Duluth’s Wade Stadium has a long wish list, possibly including a sales tax renewal

Duluth mayor Don Ness (MPR Photo/Derek Montgomery)

Duluth mayor Don Ness said his city wants to take another crack at winning state support for Wade Stadium, and he's willing to put city sales tax dollars behind it.

Ness told the News Tribune that the city could revive a recently expired half-cent food and drink tax to fund the stadium project. The tax expired last fall, and the paper said it generated nearly $1 million per year.

For now, Duluth is asking the state for $250,000 in planning money for improvements and repairs at the stadium. The city applied for the Department of Employment and Economic Development grant sweepstakes last year, but lost out, mainly to St. Paul's Lowertown Ballpark.

Ness said the city will match the $250,000 in planning funds, and expects the study will outline $8 to $10 million in improvements at the Wade. The mayor said that's likely to be a 2014 effort. Duluth asked for $5.8 million in state funds, and $2.9 million in bonding last year. Here's what he said in a recent MPR interview:

"What we're asking for right now, is the planning money, to go in and really do a true engineering assessment and develop the construction plan that will make this shovel ready. We also want to engage the community, the users of that stadium, as well as the fans, and say 'What are the amenities that you really want here?' so that we can come back to the Legislature next year and say this is exactly the amount we need, here is exactly where the match will come from, so lets move forward with a plan to save this historic stadium."

The list of improvements in last year's application to DEED included:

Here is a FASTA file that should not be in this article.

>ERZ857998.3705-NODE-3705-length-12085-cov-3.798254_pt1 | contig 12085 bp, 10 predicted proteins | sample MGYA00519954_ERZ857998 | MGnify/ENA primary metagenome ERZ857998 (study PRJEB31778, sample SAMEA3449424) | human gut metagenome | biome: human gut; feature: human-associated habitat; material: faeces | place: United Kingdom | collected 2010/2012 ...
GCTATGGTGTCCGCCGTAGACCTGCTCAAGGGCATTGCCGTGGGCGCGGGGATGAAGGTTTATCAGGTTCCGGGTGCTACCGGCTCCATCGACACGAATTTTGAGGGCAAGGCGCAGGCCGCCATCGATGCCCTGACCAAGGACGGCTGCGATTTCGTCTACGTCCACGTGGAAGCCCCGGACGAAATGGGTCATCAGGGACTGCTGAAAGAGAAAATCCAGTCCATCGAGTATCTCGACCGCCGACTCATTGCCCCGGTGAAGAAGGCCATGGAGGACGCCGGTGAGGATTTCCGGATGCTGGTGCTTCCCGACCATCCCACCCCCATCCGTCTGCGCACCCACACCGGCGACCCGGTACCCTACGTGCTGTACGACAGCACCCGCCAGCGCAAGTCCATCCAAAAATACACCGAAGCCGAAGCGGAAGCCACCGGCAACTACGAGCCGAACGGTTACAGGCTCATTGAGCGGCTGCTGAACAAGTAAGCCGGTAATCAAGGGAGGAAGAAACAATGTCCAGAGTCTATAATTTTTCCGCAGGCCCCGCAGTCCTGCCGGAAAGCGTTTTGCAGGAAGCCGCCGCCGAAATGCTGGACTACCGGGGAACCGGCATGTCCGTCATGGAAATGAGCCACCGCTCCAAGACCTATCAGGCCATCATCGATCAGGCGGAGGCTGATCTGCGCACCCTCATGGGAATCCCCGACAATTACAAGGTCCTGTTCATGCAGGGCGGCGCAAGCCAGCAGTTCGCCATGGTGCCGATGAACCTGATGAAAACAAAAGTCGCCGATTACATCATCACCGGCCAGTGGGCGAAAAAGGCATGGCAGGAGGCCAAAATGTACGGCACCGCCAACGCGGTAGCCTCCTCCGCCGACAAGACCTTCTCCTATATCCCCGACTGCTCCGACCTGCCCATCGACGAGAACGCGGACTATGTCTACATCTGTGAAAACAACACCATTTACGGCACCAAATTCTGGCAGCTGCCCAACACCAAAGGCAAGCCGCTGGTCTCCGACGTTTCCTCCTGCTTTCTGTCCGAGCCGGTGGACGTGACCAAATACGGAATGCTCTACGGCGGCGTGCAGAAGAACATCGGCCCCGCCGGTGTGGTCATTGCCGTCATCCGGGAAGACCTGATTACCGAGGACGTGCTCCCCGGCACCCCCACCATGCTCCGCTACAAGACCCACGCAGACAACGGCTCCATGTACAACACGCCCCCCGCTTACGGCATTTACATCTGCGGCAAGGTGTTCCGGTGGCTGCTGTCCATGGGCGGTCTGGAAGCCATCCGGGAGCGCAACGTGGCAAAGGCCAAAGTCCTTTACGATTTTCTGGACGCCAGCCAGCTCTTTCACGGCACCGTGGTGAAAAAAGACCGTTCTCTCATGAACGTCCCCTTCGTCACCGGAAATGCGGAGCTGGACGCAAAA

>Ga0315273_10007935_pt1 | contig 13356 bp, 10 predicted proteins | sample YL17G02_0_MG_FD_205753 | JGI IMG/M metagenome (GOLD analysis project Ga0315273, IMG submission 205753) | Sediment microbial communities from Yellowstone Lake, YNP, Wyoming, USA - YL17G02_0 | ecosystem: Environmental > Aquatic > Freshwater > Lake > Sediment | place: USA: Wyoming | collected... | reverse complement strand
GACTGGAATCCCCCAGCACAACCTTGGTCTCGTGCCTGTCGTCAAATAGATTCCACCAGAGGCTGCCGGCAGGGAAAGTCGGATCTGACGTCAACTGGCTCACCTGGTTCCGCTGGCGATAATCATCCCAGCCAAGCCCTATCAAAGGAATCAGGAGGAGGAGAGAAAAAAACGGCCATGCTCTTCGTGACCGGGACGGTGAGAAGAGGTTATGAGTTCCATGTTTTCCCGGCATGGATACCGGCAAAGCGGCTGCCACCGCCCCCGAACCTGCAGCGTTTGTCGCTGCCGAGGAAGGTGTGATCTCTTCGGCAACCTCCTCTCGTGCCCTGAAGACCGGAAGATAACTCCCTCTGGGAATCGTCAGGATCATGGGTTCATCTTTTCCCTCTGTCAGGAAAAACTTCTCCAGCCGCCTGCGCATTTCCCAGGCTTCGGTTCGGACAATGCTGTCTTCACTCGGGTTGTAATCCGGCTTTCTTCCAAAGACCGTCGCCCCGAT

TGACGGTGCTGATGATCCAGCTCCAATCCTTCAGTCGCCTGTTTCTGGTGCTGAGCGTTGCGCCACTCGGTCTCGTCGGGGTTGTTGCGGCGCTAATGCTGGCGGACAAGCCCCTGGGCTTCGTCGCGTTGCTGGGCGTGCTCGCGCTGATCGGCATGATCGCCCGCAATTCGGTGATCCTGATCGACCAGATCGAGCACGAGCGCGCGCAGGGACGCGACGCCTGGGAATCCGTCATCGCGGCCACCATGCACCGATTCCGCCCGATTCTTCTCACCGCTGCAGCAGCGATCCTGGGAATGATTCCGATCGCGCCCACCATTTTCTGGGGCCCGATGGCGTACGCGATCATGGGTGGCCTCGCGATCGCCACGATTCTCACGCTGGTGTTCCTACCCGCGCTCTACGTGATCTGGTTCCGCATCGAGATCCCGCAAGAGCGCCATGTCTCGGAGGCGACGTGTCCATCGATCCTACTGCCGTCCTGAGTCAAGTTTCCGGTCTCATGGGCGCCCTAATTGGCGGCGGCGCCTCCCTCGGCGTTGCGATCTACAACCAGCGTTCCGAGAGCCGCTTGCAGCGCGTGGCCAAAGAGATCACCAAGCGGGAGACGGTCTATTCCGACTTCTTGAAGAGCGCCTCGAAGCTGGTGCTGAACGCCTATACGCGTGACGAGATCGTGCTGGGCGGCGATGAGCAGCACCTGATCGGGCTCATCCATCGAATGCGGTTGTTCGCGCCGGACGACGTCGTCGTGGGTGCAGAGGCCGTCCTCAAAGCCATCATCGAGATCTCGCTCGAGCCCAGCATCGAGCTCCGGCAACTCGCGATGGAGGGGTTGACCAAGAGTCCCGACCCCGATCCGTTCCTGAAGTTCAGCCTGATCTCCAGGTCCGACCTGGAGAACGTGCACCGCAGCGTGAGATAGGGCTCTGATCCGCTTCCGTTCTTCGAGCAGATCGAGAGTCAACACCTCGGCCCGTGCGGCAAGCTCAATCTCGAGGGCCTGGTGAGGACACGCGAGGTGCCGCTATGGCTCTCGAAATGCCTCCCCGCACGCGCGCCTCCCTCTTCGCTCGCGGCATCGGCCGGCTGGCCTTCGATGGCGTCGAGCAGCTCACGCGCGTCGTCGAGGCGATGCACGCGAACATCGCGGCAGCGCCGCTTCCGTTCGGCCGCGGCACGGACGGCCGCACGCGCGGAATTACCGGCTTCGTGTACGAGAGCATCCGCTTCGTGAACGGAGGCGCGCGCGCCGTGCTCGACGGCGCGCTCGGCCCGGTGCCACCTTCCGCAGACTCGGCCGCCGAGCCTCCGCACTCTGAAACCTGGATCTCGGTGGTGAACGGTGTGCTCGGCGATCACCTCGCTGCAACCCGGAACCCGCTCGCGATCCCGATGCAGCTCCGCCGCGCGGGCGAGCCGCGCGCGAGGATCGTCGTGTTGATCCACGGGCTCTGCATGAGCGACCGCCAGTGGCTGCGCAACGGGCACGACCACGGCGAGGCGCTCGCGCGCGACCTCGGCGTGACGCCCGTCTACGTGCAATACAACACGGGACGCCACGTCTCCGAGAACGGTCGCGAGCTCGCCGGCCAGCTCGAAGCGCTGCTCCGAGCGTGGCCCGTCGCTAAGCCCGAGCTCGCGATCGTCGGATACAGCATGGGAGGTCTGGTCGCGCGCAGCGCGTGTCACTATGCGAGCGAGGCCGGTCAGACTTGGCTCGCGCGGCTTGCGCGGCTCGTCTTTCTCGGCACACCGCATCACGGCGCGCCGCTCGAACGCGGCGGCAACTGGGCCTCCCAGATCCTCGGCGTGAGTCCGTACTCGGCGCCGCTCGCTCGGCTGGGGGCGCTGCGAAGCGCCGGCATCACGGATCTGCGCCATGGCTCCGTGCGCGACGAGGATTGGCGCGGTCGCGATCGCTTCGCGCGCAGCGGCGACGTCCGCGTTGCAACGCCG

• New kitchens, bathrooms, locker rooms, medical office, concessions and ticket booth ($2.2 million

  • Brick fence reconstruction ($675,000)

  • Artificial turf ($1M)

  • Parking improvements ($500,000)

  • New scoreboard ($400,000

  • New seats ($300,000)

Ness said the collapse of the right field wall last month "in some ways is a relief...Now we know it won't be a danger during the baseball season."


The historic stadium started as a Works Progress Administration project, finished just before the outbreak of World War II. The stadium is made from the bricks removed from Grand Avenue when it was paved more than 70 years ago.

Ness said the field has subsided in areas, has drainage problems and a host of other issues. "We have right now, any time we have any sort of rain, we get pools of water in the outfield. There's some problems with first base being several inches higher than third base," Ness said."So there's just a lot of issues in this park, and we want to make sure we do this right. That's one of the reaons we're looking for this planning money, to make sure that every single detail is done correctly, in a way that we can be proud of when its done."

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